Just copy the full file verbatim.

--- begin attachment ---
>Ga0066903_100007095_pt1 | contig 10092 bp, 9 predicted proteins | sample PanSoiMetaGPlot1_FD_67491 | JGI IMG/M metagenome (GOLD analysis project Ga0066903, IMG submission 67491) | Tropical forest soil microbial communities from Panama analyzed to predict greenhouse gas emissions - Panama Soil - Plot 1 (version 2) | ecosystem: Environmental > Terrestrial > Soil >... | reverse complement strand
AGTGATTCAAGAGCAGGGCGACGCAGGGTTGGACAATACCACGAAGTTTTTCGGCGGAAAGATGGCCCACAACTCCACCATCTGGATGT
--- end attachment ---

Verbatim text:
>Ga0066903_100007095_pt1 | contig 10092 bp, 9 predicted proteins | sample PanSoiMetaGPlot1_FD_67491 | JGI IMG/M metagenome (GOLD analysis project Ga0066903, IMG submission 67491) | Tropical forest soil microbial communities from Panama analyzed to predict greenhouse gas emissions - Panama Soil - Plot 1 (version 2) | ecosystem: Environmental > Terrestrial > Soil >... | reverse complement strand
AGTGATTCAAGAGCAGGGCGACGCAGGGTTGGACAATACCACGAAGTTTTTCGGCGGAAAGATGGCCCACAACTCCACCATCTGGATGT